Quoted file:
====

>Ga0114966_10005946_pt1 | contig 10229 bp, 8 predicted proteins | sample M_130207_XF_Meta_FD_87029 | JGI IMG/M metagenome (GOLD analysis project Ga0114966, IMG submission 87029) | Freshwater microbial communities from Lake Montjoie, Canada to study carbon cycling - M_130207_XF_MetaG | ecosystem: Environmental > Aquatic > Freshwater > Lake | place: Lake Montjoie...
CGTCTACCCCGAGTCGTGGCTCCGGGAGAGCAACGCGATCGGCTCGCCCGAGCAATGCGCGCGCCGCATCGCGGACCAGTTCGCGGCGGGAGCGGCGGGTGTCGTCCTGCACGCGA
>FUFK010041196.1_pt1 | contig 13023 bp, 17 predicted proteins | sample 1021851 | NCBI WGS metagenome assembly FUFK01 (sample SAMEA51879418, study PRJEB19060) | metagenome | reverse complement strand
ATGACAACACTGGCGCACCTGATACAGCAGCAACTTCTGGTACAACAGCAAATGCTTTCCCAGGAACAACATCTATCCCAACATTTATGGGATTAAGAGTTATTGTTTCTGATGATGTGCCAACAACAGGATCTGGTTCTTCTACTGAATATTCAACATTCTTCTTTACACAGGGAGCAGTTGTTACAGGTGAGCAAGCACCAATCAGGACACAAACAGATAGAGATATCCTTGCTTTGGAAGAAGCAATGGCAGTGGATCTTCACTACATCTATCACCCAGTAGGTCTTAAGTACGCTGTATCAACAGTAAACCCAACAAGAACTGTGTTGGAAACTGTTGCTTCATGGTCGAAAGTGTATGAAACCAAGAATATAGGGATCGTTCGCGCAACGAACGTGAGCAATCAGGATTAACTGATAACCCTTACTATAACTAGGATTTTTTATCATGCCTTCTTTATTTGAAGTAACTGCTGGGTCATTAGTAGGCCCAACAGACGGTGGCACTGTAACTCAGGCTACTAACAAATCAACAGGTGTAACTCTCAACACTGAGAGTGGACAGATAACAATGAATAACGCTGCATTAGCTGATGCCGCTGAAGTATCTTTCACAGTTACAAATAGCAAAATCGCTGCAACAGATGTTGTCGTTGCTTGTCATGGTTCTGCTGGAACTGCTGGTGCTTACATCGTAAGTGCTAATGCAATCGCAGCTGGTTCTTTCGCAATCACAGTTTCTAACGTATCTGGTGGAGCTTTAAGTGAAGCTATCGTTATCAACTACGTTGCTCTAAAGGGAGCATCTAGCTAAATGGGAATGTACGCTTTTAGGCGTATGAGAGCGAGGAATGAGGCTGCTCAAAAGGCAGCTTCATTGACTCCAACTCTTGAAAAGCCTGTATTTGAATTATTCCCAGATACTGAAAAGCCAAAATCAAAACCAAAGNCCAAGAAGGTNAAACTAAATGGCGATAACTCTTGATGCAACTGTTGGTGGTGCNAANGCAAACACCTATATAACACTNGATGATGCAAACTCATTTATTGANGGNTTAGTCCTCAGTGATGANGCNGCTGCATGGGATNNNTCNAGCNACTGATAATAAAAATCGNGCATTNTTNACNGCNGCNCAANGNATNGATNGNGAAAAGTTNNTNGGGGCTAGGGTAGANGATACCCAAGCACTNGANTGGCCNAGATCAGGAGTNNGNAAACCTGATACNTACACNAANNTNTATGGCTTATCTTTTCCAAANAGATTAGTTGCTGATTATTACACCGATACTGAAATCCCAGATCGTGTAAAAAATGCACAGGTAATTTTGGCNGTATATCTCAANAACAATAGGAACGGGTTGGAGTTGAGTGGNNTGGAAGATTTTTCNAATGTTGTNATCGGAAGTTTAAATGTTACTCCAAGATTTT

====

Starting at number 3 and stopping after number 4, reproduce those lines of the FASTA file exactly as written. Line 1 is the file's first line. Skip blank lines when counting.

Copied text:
>FUFK010041196.1_pt1 | contig 13023 bp, 17 predicted proteins | sample 1021851 | NCBI WGS metagenome assembly FUFK01 (sample SAMEA51879418, study PRJEB19060) | metagenome | reverse complement strand
ATGACAACACTGGCGCACCTGATACAGCAGCAACTTCTGGTACAACAGCAAATGCTTTCCCAGGAACAACATCTATCCCAACATTTATGGGATTAAGAGTTATTGTTTCTGATGATGTGCCAACAACAGGATCTGGTTCTTCTACTGAATATTCAACATTCTTCTTTACACAGGGAGCAGTTGTTACAGGTGAGCAAGCACCAATCAGGACACAAACAGATAGAGATATCCTTGCTTTGGAAGAAGCAATGGCAGTGGATCTTCACTACATCTATCACCCAGTAGGTCTTAAGTACGCTGTATCAACAGTAAACCCAACAAGAACTGTGTTGGAAACTGTTGCTTCATGGTCGAAAGTGTATGAAACCAAGAATATAGGGATCGTTCGCGCAACGAACGTGAGCAATCAGGATTAACTGATAACCCTTACTATAACTAGGATTTTTTATCATGCCTTCTTTATTTGAAGTAACTGCTGGGTCATTAGTAGGCCCAACAGACGGTGGCACTGTAACTCAGGCTACTAACAAATCAACAGGTGTAACTCTCAACACTGAGAGTGGACAGATAACAATGAATAACGCTGCATTAGCTGATGCCGCTGAAGTATCTTTCACAGTTACAAATAGCAAAATCGCTGCAACAGATGTTGTCGTTGCTTGTCATGGTTCTGCTGGAACTGCTGGTGCTTACATCGTAAGTGCTAATGCAATCGCAGCTGGTTCTTTCGCAATCACAGTTTCTAACGTATCTGGTGGAGCTTTAAGTGAAGCTATCGTTATCAACTACGTTGCTCTAAAGGGAGCATCTAGCTAAATGGGAATGTACGCTTTTAGGCGTATGAGAGCGAGGAATGAGGCTGCTCAAAAGGCAGCTTCATTGACTCCAACTCTTGAAAAGCCTGTATTTGAATTATTCCCAGATACTGAAAAGCCAAAATCAAAACCAAAGNCCAAGAAGGTNAAACTAAATGGCGATAACTCTTGATGCAACTGTTGGTGGTGCNAANGCAAACACCTATATAACACTNGATGATGCAAACTCATTTATTGANGGNTTAGTCCTCAGTGATGANGCNGCTGCATGGGATNNNTCNAGCNACTGATAATAAAAATCGNGCATTNTTNACNGCNGCNCAANGNATNGATNGNGAAAAGTTNNTNGGGGCTAGGGTAGANGATACCCAAGCACTNGANTGGCCNAGATCAGGAGTNNGNAAACCTGATACNTACACNAANNTNTATGGCTTATCTTTTCCAAANAGATTAGTTGCTGATTATTACACCGATACTGAAATCCCAGATCGTGTAAAAAATGCACAGGTAATTTTGGCNGTATATCTCAANAACAATAGGAACGGGTTGGAGTTGAGTGGNNTGGAAGATTTTTCNAATGTTGTNATCGGAAGTTTAAATGTTACTCCAAGATTTT